The state of Alabama took 30 years of Anthony Ray Hinton's life when they sent him to death row for two murders he did not commit.
Now they won't give him a dime.
Hinton's application for redress was unanimously approved by a state senate committee earlier this year and an Alabama lawmaker introduced a bill that would have set aside $1.5 million for what the 61-year-old Hinton calls "30 years of hell."
But the state legislature never got around to debating that bill before wrapping up its session in May, leaving Hinton bitter and practically broke two years after his convictions were tossed.
"I feel like I been raped the first time and now they're raping me again," said Hinton. "I get tired of talking about race, but I have to call a spade a spade. They're doing this to me because I'm a black man and they have the power. They're doing this to me because they can."
Clay Redden, a spokesman for the Alabama State Legislature, confirmed Hinton's compensation bill "never made it to the Senate floor."
"It was approved 11 to nothing" by the state Committee on Compensation for Wrongful Incarceration, he said. "But that's as far as it got. It was a rough session getting things passed."
In addition to having a busy agenda, the legislature was wrapped up in the drama surrounding Gov. Robert Bentley, who was dubbed the "Love Gov" after he was accused of trying to cover up an adulterous affair with a former adviser. He resigned in April to avoid impeachment.
"We just ran out of time," said State Sen. Paul Bussman, the Republican lawmaker who sponsored the bill to compensate Hinton.
"To take thirty years of my life and not give me one dime, that's not right. That's not justice. I would like to ask the world, where is my justice?"
But Alabama lawmakers did manage to pass the Fair Justice Act, which is designed to speed up executions by reducing the number of years death row inmates can appeal their sentences.
In an April opinion piece for the Alabama Media Group, Hinton said that if that law had been around while was behind bars "I would have been executed despite my innocence."
At least Hinton has Bussman in his corner.
"Yes, I do," the lawmaker told NBC News when asked if he plans to introduce another bill to compensate Hinton when the legislature gets back to work again in January.
Hinton landed in a 5-by-8 foot cell that would be his home for 10,419 days after he was convicted of the 1985 murders of two Birmingham-area fast-food managers, John Davidson and Thomas Wayne Vason. Both men had been gunned down in separate fast-food robberies.
There were no witnesses. No fingerprints were found at the crime scenes.
But Hinton was arrested after a fast food worker picked him out of a photo lineup. And he was convicted after prosecutors convinced a jury that a .388 caliber revolver taken from his mother's home was the murder weapon.
Hinton insisted he did not kill anyone and that he was the victim of racist prosecutors and police officers.
"I was convicted solely on the state's assertion that a gun in my mother's home was the weapon used to commit these two murders," he would later write.
"Because my appointed lawyer failed to get adequate expert assistance to prove that the prosecutor's claims about this weapon were false, I was convicted and sentenced to death."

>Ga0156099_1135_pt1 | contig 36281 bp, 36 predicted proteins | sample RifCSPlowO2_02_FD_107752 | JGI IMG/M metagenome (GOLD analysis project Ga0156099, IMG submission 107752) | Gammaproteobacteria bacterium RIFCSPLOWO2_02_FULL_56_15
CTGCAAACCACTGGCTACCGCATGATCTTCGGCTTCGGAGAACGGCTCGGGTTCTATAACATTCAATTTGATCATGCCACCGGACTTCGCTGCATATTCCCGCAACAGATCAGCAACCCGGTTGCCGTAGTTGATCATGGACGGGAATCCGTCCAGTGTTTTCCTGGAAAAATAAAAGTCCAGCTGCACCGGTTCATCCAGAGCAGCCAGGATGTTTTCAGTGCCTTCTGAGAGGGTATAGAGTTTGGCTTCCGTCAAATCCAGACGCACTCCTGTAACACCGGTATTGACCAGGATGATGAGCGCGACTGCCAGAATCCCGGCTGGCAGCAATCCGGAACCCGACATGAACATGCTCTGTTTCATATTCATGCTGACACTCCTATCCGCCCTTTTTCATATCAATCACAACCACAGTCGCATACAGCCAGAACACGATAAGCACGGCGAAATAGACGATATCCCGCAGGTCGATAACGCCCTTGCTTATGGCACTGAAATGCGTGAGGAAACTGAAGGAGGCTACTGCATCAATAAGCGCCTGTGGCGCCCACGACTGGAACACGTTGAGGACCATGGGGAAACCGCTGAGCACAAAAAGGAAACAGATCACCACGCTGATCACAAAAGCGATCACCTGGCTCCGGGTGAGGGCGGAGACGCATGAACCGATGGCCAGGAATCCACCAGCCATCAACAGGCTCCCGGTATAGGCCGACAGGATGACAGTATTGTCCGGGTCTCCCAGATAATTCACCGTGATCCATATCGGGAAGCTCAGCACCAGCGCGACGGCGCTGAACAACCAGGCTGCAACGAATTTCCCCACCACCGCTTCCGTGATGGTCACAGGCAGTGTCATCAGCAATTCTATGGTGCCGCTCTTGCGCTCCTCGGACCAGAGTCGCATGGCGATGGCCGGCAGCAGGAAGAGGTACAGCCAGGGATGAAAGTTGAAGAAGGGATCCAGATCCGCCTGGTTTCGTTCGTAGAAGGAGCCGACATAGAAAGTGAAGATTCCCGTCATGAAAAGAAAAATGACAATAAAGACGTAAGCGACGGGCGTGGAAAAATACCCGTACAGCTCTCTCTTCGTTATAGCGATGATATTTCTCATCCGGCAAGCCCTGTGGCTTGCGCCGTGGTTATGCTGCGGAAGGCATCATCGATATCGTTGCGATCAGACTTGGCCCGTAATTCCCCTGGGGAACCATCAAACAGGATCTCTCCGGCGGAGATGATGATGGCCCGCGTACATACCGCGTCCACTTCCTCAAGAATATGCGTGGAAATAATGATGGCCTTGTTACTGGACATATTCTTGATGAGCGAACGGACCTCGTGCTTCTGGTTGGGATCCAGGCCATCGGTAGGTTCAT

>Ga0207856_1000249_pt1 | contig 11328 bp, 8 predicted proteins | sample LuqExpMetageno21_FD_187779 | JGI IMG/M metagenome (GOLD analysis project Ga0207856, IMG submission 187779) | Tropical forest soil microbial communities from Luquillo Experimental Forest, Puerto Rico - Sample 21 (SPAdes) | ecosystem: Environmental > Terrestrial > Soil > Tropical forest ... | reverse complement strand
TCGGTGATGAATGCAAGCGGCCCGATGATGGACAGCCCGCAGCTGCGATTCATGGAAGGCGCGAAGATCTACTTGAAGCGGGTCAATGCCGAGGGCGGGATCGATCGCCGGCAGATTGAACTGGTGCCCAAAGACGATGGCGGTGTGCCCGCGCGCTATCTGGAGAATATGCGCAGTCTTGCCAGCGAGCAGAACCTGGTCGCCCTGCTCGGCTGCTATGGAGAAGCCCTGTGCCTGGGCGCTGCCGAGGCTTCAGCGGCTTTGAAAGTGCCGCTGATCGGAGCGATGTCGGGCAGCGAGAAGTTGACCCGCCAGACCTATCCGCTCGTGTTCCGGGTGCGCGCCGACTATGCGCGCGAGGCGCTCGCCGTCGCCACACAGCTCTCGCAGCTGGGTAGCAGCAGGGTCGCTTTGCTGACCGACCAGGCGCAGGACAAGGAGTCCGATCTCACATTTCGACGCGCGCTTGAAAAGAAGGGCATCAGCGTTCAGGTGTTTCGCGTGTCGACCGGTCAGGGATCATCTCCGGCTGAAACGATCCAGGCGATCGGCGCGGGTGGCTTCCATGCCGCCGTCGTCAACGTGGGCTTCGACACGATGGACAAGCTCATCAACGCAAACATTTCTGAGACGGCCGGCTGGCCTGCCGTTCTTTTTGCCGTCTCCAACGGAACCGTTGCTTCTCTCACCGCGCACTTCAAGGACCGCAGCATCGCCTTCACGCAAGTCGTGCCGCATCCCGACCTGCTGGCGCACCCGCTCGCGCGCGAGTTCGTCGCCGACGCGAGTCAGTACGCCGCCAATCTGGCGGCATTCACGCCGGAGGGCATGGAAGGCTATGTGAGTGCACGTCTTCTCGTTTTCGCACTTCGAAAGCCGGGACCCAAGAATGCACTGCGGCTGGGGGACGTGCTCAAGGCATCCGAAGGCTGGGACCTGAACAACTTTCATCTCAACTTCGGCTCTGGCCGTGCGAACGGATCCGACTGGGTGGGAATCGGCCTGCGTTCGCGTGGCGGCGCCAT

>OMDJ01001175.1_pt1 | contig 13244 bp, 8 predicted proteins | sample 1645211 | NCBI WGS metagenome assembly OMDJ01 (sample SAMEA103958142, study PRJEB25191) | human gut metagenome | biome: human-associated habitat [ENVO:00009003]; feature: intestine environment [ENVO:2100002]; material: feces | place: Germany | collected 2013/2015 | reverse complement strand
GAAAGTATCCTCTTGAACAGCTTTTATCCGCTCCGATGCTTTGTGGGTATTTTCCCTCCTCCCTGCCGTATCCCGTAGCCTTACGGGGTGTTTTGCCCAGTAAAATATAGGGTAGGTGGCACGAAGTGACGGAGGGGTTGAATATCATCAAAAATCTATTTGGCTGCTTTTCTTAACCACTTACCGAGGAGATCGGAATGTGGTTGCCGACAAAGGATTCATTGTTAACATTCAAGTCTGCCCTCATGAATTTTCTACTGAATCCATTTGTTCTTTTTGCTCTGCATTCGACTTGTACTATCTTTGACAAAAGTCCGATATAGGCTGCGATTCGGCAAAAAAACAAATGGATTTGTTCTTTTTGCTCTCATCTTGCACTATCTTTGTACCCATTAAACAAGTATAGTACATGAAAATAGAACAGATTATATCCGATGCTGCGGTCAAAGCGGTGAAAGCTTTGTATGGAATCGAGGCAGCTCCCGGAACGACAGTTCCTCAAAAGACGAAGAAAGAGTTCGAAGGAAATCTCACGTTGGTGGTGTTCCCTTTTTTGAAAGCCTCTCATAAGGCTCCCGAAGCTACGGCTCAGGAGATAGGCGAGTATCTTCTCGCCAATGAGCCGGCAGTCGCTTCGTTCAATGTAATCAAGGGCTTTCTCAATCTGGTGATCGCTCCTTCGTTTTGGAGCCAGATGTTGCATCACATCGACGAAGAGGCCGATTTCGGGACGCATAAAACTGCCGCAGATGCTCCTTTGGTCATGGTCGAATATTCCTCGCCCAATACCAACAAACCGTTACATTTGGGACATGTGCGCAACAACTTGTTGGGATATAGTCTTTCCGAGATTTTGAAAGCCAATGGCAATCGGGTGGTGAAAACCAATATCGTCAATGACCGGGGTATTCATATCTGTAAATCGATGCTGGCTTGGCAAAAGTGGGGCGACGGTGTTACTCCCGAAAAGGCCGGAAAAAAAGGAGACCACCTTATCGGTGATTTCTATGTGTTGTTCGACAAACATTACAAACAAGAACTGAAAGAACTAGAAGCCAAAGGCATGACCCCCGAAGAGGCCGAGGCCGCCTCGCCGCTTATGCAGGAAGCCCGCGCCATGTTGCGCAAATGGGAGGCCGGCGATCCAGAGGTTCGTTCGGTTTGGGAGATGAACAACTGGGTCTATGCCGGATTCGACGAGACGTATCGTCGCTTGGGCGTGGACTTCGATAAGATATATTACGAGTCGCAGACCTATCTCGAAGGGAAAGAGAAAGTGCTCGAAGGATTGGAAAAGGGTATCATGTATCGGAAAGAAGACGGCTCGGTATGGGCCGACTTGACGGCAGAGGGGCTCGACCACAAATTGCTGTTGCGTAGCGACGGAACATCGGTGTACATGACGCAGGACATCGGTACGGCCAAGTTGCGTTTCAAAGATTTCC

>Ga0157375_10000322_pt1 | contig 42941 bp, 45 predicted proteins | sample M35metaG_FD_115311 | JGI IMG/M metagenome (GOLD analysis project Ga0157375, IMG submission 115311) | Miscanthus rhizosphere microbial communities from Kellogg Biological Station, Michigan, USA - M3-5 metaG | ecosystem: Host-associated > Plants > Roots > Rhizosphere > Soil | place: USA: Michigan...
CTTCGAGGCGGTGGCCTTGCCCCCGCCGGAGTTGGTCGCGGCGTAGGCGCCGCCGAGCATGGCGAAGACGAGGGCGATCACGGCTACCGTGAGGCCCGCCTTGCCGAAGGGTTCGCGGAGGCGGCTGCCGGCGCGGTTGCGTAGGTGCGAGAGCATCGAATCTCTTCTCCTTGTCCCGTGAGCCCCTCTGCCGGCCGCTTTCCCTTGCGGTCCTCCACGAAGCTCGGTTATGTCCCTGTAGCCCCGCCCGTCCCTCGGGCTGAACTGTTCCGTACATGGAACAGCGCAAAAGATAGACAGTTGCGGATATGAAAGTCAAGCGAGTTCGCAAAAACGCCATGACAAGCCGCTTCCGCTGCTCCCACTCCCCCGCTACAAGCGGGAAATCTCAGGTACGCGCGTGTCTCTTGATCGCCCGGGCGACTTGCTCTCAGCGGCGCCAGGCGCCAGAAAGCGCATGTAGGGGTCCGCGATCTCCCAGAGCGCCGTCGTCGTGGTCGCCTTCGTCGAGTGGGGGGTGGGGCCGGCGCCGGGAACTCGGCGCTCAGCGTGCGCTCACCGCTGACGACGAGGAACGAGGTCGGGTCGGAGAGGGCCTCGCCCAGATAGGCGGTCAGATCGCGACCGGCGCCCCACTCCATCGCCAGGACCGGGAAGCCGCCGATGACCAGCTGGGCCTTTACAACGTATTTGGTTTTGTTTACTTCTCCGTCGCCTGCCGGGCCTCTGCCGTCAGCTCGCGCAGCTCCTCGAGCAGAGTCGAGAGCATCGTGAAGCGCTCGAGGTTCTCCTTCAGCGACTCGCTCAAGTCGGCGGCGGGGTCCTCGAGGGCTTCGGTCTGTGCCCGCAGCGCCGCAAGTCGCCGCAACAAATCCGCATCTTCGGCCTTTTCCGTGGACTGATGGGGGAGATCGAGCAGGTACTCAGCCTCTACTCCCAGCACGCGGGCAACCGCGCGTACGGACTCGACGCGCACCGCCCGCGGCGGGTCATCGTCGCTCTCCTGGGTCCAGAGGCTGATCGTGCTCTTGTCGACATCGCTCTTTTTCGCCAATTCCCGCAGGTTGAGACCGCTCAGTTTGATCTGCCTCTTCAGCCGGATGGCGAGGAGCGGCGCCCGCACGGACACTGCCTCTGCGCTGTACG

It wasn't until 1999 that the state's case against Hinton began cracking.
Experts hired by the Equal Justice Initiative, which took up the Hinton case, had the so-called murder weapon and the bullets recovered from the victims tested by a team of forensic experts.
Their conclusion? No match.
But the state Attorney General's Office refused repeated requests by Hinton's lawyers to run their own tests on the revolver and bullets.
So Hinton languished in a cell for 16 more years before the U.S. Supreme Court finally ordered the Alabama AG's office to do the tests. He was released in April 2015 after Jefferson Court Judge Laura Petro granted the state's motion to dismiss the charges on the grounds there was not enough evidence to conclusively link Hinton to the crimes.
"We are thrilled that Mr. Hinton will finally be released because he has unnecessarily spent years on Alabama's death row when evidence of his innocence was clearly presented," Bryan Stevenson, Hinton's lead attorney and executive director of EJI said at the time. "The refusal of state prosecutors to re-examine this case despite persuasive and reliable evidence of innocence is disappointing and troubling."
But even after all that, some state officials continued to question whether Hinton was innocent and eligible for compensation.
"The fact that thirty years later different ballistic experts are unable to say conclusively that this gun fired the fatal shots, without the benefit of the original test fired projectiles used by the original examiners, is not evidence of innocence," Assistant Attorney General James Houts wrote to the compensation committee.
Redden said that Hinton will have to wait until January, when the legislature reconvenes, and go through the entire application process once more to receive any compensation.
"It starts all over again," Redden said.
Hinton, who makes ends meet by occasionally talking to college classes about what he endured, said he has no choice but to go through the grueling process again.
"When I got out I had no income to speak of," he said. "The state of Alabama gave me no clothes, no food, no place to live. To take thirty years of my life and not give me one dime, that's not right. That's not justice. I would like to ask the world, where is my justice?"